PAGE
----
A pioneering in-house surveillance system could allow vulnerable elderly people living alone to remain in their homes.

It is a wonder that Margaret Langhorn hasn’t become paranoid. When she opens her fridge, a computer is watching. So, too, when she sits in her chair, gets into bed, has a bath, leaves the house, or even goes to the toilet. And what’s more, if the computer thinks something is amiss, then it will call a central control room and report her.

It sounds like some Orwellian nightmare, but the 73 year old volunteered to be on the scheme. It is called Telecare and is Liverpool Council’s latest initiative for the elderly. It aims to give pensioners the freedom to stay at home, while offering the sort of 24/7 monitoring that might previously only have been available within residential care.

Langhorn’s house has been fitted with a wireless network of sensors that monitor her as she opens doors and windows and moves from room to room. There are also sensors on some household appliances such as the fridge. They each report back to a PC that sits under the stairs and learns her daily routine. If the PC detects something out of character, such as her not getting out of bed, it triggers an automated phone message to ask her if she is alright. If she is, she dials 1 on the keypad and that’s the end of it. But if she fails to answer or doesn’t dial 1, then the PC uses its broadband connection to alert an operator, who uses a secure web browser to examine the conditions on Langhorn’s PC that triggered the alarm, and decides the appropriate response.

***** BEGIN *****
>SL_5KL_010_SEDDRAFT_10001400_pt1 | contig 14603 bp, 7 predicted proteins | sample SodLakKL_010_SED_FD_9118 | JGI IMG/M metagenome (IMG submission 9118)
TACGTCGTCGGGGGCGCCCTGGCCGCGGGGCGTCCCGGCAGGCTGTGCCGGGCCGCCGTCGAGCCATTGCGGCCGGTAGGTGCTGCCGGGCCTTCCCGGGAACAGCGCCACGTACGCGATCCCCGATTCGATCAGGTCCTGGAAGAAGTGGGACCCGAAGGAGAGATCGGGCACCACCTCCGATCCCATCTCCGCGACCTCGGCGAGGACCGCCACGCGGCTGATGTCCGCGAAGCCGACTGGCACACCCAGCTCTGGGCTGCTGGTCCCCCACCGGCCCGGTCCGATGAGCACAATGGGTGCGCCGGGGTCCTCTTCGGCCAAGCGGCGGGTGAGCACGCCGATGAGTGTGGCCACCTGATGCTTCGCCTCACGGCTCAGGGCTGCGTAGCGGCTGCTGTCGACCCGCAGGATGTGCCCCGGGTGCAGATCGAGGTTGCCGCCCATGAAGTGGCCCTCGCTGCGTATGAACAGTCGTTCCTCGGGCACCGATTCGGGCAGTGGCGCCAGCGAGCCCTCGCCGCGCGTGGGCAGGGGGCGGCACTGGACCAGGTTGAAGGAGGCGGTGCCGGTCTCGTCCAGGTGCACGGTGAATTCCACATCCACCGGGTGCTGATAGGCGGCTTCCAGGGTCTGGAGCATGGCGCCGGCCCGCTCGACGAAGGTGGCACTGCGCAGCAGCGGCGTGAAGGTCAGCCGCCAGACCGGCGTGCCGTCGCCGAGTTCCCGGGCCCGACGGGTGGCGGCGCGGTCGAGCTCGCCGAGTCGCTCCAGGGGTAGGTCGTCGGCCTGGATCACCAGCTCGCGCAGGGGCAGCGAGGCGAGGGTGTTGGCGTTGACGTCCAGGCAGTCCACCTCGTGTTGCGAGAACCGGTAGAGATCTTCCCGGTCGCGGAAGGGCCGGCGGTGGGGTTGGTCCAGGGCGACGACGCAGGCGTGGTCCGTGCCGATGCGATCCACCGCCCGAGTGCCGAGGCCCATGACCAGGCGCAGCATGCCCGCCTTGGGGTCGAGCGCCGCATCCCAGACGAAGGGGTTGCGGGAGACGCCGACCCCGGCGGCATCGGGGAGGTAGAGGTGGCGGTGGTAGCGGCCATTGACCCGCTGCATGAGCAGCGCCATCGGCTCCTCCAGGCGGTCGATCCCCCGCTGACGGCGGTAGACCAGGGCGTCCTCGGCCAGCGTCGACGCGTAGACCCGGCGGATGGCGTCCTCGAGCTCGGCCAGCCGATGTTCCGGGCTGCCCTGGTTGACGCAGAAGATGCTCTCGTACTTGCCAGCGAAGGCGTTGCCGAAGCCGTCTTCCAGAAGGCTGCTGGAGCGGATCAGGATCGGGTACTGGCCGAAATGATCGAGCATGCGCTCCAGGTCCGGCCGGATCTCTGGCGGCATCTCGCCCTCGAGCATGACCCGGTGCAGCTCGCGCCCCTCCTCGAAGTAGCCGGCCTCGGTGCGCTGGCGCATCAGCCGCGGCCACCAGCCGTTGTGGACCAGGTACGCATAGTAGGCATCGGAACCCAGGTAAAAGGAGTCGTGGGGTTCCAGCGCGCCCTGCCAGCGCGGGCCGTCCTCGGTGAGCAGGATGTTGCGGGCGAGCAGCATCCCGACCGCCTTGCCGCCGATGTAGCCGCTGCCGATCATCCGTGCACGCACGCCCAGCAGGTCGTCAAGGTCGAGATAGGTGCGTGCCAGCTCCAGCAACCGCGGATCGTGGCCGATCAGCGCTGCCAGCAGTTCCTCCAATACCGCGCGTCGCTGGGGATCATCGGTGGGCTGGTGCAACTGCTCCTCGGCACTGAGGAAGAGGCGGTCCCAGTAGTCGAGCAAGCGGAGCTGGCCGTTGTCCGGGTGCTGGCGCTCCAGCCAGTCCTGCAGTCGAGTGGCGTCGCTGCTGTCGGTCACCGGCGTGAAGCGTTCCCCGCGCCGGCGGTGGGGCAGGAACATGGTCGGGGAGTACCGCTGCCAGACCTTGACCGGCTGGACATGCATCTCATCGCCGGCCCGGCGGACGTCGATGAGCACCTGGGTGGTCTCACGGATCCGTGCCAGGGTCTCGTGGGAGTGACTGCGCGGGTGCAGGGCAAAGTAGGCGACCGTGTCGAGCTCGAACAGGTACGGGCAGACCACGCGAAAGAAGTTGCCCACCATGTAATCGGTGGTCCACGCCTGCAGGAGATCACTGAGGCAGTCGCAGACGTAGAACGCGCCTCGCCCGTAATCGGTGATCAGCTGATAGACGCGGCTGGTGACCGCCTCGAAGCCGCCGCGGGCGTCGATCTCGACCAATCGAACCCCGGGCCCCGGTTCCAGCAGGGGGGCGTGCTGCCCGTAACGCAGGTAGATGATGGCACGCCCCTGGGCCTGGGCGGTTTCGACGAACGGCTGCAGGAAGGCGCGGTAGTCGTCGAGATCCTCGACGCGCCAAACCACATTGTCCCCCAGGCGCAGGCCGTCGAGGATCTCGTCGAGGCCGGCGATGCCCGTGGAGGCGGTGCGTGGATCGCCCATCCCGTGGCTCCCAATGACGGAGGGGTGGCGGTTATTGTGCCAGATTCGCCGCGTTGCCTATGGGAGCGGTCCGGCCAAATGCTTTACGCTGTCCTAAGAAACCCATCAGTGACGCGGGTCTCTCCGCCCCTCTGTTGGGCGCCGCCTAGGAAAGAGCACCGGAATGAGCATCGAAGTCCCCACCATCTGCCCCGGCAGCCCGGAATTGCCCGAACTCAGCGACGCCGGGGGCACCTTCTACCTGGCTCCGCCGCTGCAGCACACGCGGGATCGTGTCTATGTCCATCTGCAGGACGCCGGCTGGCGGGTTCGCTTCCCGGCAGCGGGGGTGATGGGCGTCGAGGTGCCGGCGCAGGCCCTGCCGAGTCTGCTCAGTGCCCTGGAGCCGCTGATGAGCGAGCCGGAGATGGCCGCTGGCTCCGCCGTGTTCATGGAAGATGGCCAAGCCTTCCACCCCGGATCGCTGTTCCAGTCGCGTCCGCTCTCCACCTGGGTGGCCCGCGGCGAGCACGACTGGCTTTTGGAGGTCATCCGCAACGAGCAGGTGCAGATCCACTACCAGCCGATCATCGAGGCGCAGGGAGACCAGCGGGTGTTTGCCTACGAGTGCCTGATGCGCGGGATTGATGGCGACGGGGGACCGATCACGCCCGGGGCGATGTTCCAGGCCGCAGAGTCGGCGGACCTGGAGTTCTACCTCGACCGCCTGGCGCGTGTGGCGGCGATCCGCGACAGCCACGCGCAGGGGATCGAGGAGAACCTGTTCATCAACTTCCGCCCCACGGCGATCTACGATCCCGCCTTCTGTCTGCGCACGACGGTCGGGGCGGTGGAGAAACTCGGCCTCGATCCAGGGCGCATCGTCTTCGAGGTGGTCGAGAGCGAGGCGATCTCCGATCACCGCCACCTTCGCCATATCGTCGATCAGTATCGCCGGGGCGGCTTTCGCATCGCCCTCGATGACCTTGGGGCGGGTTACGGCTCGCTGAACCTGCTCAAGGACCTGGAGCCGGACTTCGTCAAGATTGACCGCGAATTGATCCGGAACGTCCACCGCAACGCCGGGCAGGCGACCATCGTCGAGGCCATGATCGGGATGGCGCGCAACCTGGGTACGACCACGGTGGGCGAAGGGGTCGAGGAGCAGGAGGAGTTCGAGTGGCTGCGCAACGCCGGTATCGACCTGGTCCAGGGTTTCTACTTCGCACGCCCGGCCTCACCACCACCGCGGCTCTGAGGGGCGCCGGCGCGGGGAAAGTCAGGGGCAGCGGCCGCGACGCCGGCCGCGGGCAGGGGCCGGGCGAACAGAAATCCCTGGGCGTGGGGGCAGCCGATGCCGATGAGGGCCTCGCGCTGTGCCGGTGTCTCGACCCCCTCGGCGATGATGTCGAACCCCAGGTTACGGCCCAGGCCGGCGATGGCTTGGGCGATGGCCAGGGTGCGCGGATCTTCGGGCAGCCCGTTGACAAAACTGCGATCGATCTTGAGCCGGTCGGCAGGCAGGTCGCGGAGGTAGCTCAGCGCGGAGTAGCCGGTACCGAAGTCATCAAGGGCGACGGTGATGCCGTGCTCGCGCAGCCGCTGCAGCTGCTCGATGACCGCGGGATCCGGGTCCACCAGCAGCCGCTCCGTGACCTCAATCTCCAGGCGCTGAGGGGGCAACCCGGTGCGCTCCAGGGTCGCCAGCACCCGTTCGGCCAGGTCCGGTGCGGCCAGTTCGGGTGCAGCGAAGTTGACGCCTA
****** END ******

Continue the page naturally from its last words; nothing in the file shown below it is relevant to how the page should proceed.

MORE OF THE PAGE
Liverpool has six homes on the scheme and four are to be added. Barbara Frost, an occupational therapist, explains how Langhorn qualified to be in the first wave. “The client has to have a relative or close friend living nearby who can be sent round when the computer generates an alert. The client also can’t have certain types of radio equipment. And they can’t have a big dog!” (A dog would throw the sensors.)

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